Back to Top | Article Outline
Evaluation of muscle oxygenation.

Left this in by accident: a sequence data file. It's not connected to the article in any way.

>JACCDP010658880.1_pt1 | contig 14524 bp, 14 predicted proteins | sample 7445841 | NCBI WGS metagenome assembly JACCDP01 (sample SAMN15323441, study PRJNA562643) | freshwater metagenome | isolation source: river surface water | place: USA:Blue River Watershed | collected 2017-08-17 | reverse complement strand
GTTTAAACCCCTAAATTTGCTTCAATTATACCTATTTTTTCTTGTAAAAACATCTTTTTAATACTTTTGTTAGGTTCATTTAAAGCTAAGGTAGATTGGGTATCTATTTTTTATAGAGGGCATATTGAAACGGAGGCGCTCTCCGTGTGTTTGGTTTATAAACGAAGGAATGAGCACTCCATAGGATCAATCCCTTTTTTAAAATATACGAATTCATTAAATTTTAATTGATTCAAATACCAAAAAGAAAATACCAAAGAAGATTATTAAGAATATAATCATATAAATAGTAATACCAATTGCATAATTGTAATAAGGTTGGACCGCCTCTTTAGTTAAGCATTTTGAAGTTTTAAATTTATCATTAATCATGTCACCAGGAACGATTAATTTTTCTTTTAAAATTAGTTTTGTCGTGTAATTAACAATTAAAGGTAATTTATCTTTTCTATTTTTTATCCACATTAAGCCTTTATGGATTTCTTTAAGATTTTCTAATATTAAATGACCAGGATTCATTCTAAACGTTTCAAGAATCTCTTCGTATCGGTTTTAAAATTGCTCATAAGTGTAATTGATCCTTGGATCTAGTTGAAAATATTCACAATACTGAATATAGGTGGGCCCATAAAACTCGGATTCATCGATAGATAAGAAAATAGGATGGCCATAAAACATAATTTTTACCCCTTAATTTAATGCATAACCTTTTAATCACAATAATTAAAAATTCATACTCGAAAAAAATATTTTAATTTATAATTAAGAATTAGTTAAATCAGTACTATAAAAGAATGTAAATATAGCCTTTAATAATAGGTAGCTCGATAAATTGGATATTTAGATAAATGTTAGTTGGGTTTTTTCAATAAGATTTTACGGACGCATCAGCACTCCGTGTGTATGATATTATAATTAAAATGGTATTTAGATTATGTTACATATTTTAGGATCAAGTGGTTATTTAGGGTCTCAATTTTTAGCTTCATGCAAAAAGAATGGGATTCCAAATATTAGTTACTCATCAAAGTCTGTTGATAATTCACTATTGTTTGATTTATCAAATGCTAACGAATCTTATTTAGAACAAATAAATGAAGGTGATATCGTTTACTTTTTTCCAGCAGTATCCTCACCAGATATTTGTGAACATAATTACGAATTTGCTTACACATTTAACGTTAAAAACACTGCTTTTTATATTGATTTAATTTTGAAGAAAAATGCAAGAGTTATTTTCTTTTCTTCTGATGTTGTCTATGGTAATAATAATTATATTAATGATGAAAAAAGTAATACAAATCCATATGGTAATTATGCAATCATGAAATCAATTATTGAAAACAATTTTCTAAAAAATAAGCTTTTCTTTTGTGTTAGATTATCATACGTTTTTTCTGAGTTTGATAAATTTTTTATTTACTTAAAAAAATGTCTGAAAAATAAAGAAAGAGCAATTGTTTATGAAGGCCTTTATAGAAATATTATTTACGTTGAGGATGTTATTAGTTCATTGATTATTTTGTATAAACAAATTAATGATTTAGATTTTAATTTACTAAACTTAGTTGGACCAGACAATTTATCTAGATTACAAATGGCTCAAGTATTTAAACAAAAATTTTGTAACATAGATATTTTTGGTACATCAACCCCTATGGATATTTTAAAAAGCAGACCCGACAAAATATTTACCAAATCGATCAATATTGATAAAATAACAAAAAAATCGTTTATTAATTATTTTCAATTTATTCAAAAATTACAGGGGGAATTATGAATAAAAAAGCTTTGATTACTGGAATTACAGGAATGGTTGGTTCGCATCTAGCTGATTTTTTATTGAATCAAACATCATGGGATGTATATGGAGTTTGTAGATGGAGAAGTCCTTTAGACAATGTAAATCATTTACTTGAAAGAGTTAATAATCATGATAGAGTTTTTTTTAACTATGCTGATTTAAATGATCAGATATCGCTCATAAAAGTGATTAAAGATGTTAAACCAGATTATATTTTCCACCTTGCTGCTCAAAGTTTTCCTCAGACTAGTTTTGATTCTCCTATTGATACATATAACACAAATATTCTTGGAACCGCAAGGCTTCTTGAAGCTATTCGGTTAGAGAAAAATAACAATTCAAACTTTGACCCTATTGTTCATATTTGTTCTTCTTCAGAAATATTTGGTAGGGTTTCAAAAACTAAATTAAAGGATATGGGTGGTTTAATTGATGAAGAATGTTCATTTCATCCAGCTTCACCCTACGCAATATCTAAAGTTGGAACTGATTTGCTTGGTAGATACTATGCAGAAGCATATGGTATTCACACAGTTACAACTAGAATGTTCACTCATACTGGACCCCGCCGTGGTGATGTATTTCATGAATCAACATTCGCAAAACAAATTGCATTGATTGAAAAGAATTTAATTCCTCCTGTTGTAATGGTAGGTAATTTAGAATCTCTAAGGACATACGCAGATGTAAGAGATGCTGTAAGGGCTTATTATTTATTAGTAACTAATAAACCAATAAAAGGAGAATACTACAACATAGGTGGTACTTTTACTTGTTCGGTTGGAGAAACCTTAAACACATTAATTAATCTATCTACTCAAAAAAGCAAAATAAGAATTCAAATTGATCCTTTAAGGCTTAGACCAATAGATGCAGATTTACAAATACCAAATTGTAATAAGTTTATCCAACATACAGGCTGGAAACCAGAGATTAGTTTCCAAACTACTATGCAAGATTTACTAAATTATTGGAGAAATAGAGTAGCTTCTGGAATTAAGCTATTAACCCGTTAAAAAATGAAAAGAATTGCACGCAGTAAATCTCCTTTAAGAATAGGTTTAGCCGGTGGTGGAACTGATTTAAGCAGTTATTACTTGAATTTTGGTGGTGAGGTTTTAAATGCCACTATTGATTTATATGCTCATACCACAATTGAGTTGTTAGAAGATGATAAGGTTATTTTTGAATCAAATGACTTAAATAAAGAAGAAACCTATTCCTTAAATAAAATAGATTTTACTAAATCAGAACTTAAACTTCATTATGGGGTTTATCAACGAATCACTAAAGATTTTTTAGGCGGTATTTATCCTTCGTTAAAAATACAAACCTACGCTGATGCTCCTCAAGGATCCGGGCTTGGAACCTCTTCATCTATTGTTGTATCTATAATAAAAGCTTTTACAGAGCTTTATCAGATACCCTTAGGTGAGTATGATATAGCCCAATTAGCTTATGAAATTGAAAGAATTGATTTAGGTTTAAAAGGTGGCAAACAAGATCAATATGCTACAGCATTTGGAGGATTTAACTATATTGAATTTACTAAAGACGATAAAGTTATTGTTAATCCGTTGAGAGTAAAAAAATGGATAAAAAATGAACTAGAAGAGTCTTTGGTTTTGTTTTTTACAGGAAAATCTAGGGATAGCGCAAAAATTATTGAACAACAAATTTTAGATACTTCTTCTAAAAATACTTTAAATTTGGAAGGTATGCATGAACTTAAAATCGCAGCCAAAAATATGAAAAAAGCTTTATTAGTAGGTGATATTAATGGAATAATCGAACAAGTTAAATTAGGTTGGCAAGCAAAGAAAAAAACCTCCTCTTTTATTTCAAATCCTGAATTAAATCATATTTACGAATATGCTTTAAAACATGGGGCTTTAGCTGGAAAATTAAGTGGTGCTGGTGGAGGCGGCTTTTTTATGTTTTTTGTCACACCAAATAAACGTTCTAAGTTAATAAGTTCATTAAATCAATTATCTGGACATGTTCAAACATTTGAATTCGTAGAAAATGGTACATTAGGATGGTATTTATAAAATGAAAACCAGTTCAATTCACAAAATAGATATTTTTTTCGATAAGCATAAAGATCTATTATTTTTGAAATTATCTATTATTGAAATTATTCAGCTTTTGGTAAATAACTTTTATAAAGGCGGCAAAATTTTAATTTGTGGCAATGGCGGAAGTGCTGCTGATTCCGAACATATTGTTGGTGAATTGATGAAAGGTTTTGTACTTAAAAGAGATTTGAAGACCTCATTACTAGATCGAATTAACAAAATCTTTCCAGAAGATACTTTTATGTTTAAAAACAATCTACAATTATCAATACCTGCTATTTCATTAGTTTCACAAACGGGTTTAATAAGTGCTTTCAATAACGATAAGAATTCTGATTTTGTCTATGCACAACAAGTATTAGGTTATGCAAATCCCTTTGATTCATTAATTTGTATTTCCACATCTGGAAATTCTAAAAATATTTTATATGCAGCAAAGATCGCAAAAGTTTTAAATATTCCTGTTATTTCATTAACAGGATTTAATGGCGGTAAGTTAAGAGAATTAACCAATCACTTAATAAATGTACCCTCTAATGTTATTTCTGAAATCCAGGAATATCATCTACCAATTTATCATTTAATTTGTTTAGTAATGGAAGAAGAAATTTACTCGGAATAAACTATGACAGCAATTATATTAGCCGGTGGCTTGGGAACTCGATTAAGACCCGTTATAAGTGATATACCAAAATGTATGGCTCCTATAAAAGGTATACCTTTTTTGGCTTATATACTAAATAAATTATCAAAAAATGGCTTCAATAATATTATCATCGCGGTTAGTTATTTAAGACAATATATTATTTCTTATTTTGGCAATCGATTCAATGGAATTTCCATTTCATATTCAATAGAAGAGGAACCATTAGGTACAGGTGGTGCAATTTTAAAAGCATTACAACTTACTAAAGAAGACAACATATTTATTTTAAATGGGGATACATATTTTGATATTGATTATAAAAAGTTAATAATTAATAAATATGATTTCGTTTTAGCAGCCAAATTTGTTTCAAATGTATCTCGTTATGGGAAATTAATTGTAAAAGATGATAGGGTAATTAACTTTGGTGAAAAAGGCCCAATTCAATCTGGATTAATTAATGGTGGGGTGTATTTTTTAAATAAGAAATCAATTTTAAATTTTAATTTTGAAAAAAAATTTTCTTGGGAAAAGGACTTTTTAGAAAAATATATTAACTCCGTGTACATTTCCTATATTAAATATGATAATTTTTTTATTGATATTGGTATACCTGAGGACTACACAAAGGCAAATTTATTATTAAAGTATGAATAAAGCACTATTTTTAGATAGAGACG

Oxygenation of the right vastus lateralis was estimated during the incremental test with a near infrared spectrometer (NIRS) (RunMan Unit, NIM, Philadelphia, PA). The principles of the measurement have been fully described (3,6). Briefly, NIRS is a noninvasive method based on the principle of differential absorption properties of oxygenated and deoxygenated forms of hemoglobin and myoglobin at wavelengths between 760 and 850 nm. Thus, subtracting these two absorbencies (760–850 nm) gives the change in the HbO2/Hb ratio, that is, the change in oxygenation level in the small blood vessels (capillaries and venules). Furthermore, the sum of these two wavelengths (760 + 850 nm) reflects the change in blood volume (BV) that is attributed to change in total hemoglobin. The validity of the NIRS method in human during exercise has been well established (22). The superficial probe of the NIRS was placed on the right vastus lateralis, approximately 12–14 cm from the knee, along the vertical axis of the thigh, as described in the literature (3). A piece of plastic wrap was used to prevent the probe from being fogged by sweat from the skin during exercise. At the end of the exercise, a thigh cuff was inflated above the probe. The minimal signal during thigh-cuff ischemia was considered as the minimal oxygenation level and was assigned the value of 0%. After releasing the cuff, the maximal value recorded during the reactive hyperemia was assigned the value of 100% oxygenation (22). During this procedure, the signal was continuously checked to ensure that a plateau of minimal and maximal oxygenation occurred, indicating that 0 and 100% values were reached. The NIRS signal was collected at rest and during exercise across a 1-s period with NIRCOM software supplied with the NIRS. Averaged values were kept over the last 15 s of the warm-up and over the last 15 s of each stage, and were expressed in percent according to the relative ischemia–hyperemia scale. Before each test, the apparatus was calibrated according to procedures described by the manufacturer. In accordance with Grassi et al. (14), variations in the NIRS signal (muscle oxygenation and blood volume) were expressed according to the values of the start of exercise (Oxystart and BVstart) instead of resting values because studies have shown that skin blood flow can influence the NIRS signal at rest (21) but can be neglected during exercise (22,23). Figure 1A (muscle deoxygenation) and Figure 1B (blood volume) illustrate an example of the NIRS signal recorded during the incremental test. We studied the maximum muscle deoxygenation during exercise (Deoxmax) and the muscle deoxygenation at the end of the exercise (Deoxend). Deoxmax was the difference in muscle oxygenation between the starting value (Oxystart) and the minimum value reached during the exercise (Oxymin), that is, Deoxmax = Oxystart − Oxymin. Deoxend was the difference between Oxystart and the value at the end of the exercise (Oxyend), that is, Deoxend = Oxystart − Oxyend. Concerning blood volume, we studied the changes in blood volume between the starting value (BVstart) and the blood volume corresponding to Oxymin (BVmin) called ΔBVmax, that is, ΔBVmax = BVstart − BVmin. ΔBVend was the amplitude between BVstart and the blood volume at the end of the exercise (BVend), that is, ΔBVend = BVstart − BVend.